ترميم مدرسة دار الايتام - المدرسة الاكاديمية والصناعية
Dar al-Aytam al-Islamiya (Industrial & Academic School)
The comprehensive restoration of the 600-year-old Mamluk and Ottoman complex was undertaken in six phases beginning in 1999; it was completed in 2004. The $3.5 million project, financed by private donations raised during the Sharja festival in 1998, and by grants from the Islamic Development Bank and from Welfare’s own resources. Project implementation was based on the results of extensive technical surveys, a historic analysis study and needs assessment study.
The complex occupies an area of 4500 and its built-up area is almost 10.000m². Its architecture shows the transition in architectural styles from the 14th century Mamluk era to the early Ottoman period. Today it houses a boy’s academic school, an industrial vocational school with print shop, bookbinding and carpentry workshops, a boarding dormitory, an Islamic traditional soup kitchen and a small mosque.
The comprehensive restoration and rehabilitation project included infrastructure upgrading of all interior and exterior services, as well as stone restoration of the monumental carved and mosaic facades, and introduction of modern facilities, machinery, furniture and equipment for both the academic and vocational schools, including a computer laboratory.
This regeneration project also included the administrative and technical facilities upgrading for both schools.
Infrastructure-Phase 1 / Industrial School-Phase2
Phase 1: Upgrading of InfrastructureThe upgrading of the ancient infrastructure included renewing the sewage networks, water lines, electricity and communications network and rain drainage system. The project included provision of boilers and generator.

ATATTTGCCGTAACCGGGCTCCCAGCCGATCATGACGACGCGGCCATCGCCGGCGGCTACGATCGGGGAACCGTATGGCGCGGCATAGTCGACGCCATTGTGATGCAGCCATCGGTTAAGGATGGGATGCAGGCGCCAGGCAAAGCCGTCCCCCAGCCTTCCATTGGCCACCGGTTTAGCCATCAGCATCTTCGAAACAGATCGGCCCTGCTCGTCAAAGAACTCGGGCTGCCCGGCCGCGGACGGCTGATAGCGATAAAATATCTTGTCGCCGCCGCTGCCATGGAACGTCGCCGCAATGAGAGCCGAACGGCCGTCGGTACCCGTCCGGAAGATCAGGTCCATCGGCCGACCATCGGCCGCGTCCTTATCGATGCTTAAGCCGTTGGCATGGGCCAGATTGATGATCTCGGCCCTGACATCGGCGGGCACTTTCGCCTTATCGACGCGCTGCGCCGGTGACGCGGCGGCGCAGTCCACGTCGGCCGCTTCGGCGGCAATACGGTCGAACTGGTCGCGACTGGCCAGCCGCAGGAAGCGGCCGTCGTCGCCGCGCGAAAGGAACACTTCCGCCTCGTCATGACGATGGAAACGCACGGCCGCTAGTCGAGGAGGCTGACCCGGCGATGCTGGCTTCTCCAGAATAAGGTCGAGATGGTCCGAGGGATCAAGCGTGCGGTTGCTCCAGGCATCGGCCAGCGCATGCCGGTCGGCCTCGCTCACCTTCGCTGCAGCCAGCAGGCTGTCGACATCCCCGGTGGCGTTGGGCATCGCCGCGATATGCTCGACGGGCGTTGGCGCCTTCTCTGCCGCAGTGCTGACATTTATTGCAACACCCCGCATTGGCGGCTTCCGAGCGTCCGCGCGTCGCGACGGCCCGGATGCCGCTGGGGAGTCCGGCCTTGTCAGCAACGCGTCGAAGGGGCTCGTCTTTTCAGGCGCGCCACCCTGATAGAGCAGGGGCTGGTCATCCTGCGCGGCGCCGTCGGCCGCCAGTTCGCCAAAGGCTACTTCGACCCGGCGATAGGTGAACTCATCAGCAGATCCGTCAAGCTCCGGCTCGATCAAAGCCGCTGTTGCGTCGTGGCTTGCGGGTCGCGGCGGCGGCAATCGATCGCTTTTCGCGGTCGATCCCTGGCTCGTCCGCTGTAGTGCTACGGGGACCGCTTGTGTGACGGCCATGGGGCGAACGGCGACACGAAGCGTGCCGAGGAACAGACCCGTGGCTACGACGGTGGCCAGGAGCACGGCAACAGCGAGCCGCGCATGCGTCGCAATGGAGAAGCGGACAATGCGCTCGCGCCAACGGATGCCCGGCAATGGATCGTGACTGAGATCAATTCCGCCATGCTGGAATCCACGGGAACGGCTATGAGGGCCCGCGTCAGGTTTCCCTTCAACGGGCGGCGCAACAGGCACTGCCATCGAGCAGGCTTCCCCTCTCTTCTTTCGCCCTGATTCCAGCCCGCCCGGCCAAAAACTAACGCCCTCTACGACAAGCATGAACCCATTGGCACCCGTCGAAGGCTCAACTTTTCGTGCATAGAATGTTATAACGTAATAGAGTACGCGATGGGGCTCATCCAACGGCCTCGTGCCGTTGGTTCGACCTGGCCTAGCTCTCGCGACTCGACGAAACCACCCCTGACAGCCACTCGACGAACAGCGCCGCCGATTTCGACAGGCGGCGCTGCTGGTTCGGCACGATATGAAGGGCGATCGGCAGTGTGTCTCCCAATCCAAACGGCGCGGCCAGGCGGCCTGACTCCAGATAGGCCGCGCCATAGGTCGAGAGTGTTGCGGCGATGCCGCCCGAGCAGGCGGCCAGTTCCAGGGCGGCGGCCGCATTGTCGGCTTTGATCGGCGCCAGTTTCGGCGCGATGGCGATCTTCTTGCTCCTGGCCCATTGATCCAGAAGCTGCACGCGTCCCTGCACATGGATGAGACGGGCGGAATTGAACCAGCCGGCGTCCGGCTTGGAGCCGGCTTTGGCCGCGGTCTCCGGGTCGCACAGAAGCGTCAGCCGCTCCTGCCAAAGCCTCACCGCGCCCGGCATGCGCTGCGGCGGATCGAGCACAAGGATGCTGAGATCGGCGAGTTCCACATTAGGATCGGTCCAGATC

Phase 2: Restoration of Industrial School
The industrial school restoration required timber window and door treatments, re-pointing and plastering, and re-flooring of the administration offices and workshops (printing press, book binding, paint and upholstery and carpentry shop). The kitchen and cafeteria as well as all open spaces and courtyards were also restored using traditional materials and methods.
Phase 3: Restoration of Academic School
Restoration of the academic school involved complete rehabilitation of the classrooms, courtyards, roofs and passageways. Stairs, walls and niches were cleaned, re-pointed and plastered. Roofs were treated to prevent water damage, domes were retiled and stone drinking-water fountains were remoulded and repaired. Timber doors and windows were installed and courtyard areas and stairs were landscaped and finished, with some iron and stone detailing added. The takiyya, a traditional Islamic soup kitchen located in the Academic School, was also rehabilitated with re-pointing of its vaulted roof and new tiled flooring and stainless steel facilities were installed.
Phase 4: Restoration of Mamluk Stone Facades and Professional Training in Stone Restoration
The three decorative Mamluk portals and facades of Dar al-Aytam, renowned for their stalactite sculpturing and pink-striped stonework, had been affected by severe deterioration and pollution. The portals were restored with the technical assistance of stone restoration specialists from the institute of Venice. The Venice team completed the materials analysis at an on-site laboratory and trained 20 local engineers and contractors in stone restoration principles and practical methods using Dar al-Aytam as the training site.
Phase 5: Restoration of Industrial School Dormitory
The Industrial School is located in buildings that had been the original Mamluk Palace and dormitory dating from 1390 and had occupied a spacious vaulted dome room. The domed ceiling was repaired and restored; while removing old plaster from the walls, a Mamluk prayer niche was uncovered. The large room was re-pointed, retiled, and windows, doors and services rehabilitated. The main hall was adapted for use as a multi-purpose room for cultural and educational activities for the school and community.
Phase 6: Restoration of Kitchen and Cafeteria
The school kitchen and cafeteria as well as all open spaces and courtyards in the environs were restored using traditional materials and methods.
Human Resource Development: Both schools (furniture, equipment, and training